It’s an ongoing concern for many business leaders and HR professionals that the number of women in high tech professions remains far lower than the number of men. According to Roger Cheng in his CNET article “Women in tech: The numbers don’t add up,” in 2015, women made up 59 percent of the U.S. labor force, yet the average percentage of women at the major tech companies—including Google, Facebook, Apple, Microsoft— was just under 30 percent. And guess how many of those women were in technical positions? Just over 15 percent. Clearly, despite companies’ commitment to diversity, the actual participation of women in high tech professions remains woefully low. Though we have seen some recent traction with organizations such as Intel who have improved their diversity hiring ratios through investment and structured approach.
The case for hiring more women
A 2015 study by the National Center for Women & Information Technology (NCWIT) titled “What Is the Impact of Gender Diversity on Technology Business Performance?” reported that companies that were “gender balanced” performed better financially and demonstrated superior productivity, team dynamics, and employee performance than those that weren’t. It also found that they produced teams that remained on schedule and often under budget.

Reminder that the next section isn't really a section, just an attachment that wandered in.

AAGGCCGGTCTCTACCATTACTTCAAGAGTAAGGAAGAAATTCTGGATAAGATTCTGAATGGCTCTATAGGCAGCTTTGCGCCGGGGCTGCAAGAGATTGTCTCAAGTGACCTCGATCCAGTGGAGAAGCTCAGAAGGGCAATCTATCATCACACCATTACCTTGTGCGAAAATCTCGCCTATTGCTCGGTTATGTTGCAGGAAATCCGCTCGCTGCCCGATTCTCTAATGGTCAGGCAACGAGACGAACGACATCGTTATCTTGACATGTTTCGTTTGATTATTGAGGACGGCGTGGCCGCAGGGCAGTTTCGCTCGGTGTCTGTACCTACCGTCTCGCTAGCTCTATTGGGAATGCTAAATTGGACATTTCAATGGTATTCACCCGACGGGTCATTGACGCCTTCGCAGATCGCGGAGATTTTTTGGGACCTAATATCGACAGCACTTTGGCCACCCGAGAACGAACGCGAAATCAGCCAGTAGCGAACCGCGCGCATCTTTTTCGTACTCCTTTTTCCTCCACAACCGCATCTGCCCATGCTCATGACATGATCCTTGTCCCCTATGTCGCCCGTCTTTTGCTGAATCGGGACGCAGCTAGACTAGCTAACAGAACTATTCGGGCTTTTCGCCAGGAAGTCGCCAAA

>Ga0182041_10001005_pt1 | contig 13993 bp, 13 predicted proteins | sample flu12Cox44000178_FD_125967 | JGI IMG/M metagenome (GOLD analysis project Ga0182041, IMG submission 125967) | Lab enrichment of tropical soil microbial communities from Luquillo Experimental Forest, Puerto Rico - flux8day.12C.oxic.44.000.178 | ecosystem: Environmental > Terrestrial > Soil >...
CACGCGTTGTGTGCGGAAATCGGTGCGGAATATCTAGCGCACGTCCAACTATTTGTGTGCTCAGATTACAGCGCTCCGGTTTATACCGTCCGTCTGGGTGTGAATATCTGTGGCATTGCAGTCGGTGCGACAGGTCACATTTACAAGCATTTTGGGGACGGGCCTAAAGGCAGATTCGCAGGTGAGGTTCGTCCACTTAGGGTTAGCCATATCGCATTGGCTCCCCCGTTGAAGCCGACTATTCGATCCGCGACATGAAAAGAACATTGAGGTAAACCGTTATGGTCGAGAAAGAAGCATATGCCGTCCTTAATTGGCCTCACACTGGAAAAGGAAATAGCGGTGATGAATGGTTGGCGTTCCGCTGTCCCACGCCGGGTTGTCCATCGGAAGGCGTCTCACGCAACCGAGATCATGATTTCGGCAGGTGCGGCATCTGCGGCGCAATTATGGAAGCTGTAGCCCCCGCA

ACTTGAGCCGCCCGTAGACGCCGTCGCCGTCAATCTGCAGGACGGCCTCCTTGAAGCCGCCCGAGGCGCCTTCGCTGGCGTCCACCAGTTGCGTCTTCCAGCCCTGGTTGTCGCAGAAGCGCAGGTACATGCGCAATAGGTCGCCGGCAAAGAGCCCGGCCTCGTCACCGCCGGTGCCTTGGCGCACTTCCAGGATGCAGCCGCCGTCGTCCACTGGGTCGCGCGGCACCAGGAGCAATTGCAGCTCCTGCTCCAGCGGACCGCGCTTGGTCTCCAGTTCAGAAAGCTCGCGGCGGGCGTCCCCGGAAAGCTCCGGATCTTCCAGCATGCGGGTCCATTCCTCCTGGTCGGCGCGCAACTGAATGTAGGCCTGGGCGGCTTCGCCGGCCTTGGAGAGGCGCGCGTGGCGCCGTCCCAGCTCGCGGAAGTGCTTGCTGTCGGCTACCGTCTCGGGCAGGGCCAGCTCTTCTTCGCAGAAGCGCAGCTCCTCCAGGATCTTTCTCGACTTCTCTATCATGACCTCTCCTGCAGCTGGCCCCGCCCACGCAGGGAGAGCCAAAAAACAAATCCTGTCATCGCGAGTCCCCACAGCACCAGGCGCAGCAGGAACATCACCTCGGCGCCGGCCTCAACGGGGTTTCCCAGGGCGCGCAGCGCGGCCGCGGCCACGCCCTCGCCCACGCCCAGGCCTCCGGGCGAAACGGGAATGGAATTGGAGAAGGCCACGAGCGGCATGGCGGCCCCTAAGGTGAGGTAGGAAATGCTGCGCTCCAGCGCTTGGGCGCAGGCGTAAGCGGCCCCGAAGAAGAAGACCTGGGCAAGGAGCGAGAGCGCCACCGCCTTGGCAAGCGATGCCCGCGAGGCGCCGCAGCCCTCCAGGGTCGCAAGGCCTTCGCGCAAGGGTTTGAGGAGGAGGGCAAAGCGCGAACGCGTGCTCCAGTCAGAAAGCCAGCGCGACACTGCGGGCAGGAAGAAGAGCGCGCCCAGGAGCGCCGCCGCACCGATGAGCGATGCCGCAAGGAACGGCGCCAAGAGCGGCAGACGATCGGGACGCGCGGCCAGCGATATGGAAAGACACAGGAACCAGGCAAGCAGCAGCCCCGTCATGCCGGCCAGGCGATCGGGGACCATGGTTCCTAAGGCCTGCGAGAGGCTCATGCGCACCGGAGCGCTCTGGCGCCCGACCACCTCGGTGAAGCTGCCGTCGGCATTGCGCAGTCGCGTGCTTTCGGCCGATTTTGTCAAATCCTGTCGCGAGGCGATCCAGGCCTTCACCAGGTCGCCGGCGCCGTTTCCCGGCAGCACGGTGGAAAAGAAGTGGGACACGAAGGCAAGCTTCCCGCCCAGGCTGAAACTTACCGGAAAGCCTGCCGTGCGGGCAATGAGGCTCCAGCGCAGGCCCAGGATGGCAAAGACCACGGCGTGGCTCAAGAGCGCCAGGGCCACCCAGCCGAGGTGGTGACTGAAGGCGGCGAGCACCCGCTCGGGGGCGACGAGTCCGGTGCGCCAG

Additionally, in recent years, there have been reports indicating that greater gender diversity at the executive level would result in an improved bottom line. That’s now been confirmed by a study released in February 2016 by the Peterson Institute for International Economics titled “Is Gender Diversity Profitable? Evidence from a Global Survey.” The report stated that almost 60 percent of companies didn’t have any female board members and more than half didn’t have any female executives. However, it concluded that if companies without female executives were to increase the share of women in executive positions from 0 to 30 percent, they could expect a 15 percent rise in profitability. Moreover, it’s interesting to note that Cheng also reported in his CNET article that women made up 22.5 percent of all leadership positions at the leading tech companies. Clearly, the report’s findings are correct.
What are the obstacles for women?
So why, if studies and statistics and hard numbers show that having a more gender-inclusive workforce is beneficial both in terms of performance and financial gain, aren’t there more women in high tech?
The jury still seems to be out on this question. More and more companies commit to hiring a more diverse slate of employees. Public and private organizations alike invest in encouraging girls to take STEM subjects at school and going on to earn a STEM degree. Yet the real numbers aren’t improving: female high tech workers are few and far between.
Employers that truly want to commit to creating a gender-balanced workforce will have to determine what the obstacles are for women entering and staying in the high tech field. Perhaps the solution involves providing better guidance in schools. Perhaps young women need to see more female role models in high tech positions. Maybe employers need to establish mentoring programs to help women navigate their career paths.
Most likely, the answer is a combination of all of the above. But one thing is clear: high tech companies that want to remain competitive need to develop effective strategies for attracting and retaining women. And the sooner they do it, the better.
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